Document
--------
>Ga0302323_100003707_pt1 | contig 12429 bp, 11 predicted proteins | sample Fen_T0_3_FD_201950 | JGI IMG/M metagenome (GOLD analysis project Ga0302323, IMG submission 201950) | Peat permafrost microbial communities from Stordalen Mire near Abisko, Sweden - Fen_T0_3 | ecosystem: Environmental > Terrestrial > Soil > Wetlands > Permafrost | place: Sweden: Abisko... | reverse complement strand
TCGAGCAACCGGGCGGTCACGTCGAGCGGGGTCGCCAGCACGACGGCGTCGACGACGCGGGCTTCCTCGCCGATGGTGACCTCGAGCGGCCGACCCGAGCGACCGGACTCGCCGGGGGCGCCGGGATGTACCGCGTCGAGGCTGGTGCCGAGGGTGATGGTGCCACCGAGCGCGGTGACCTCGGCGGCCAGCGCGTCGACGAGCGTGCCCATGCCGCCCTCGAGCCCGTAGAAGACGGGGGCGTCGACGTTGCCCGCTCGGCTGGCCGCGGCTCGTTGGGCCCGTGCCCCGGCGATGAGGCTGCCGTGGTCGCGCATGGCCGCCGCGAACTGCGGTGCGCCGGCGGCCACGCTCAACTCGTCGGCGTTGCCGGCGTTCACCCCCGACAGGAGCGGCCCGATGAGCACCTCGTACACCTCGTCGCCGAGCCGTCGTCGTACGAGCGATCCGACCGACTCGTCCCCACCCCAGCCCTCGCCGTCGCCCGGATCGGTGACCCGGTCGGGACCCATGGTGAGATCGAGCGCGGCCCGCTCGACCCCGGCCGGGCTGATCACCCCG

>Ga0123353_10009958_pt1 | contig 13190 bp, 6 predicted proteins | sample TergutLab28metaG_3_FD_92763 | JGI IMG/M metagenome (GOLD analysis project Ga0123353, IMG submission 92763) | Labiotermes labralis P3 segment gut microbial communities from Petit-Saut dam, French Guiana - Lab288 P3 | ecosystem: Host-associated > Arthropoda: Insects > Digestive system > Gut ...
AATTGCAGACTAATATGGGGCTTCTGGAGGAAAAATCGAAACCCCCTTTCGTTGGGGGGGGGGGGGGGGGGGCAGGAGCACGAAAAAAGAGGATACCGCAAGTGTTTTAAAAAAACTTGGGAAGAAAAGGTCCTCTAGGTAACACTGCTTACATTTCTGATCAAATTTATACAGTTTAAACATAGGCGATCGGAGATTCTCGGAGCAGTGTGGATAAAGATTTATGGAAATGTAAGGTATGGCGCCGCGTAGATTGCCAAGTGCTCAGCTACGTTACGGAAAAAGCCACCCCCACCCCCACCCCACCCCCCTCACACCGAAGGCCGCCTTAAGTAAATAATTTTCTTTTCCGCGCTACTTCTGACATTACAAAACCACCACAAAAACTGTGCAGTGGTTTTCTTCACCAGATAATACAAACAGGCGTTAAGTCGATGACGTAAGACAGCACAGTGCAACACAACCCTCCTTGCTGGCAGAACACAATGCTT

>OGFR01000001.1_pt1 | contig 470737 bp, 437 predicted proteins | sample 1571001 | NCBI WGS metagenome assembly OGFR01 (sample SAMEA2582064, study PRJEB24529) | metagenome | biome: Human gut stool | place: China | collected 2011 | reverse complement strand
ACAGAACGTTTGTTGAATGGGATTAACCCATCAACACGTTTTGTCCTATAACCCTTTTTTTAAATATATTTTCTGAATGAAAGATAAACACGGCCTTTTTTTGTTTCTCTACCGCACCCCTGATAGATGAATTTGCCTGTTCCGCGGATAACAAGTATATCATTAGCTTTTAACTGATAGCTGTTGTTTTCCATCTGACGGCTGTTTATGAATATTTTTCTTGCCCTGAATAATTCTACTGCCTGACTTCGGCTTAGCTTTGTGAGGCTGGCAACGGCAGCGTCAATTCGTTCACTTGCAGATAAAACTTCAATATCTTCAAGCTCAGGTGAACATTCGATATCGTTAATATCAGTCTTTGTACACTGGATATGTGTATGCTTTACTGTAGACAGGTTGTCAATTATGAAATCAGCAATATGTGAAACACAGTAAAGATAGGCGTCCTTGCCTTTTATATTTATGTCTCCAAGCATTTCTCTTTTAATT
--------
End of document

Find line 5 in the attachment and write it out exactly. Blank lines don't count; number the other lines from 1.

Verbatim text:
>OGFR01000001.1_pt1 | contig 470737 bp, 437 predicted proteins | sample 1571001 | NCBI WGS metagenome assembly OGFR01 (sample SAMEA2582064, study PRJEB24529) | metagenome | biome: Human gut stool | place: China | collected 2011 | reverse complement strand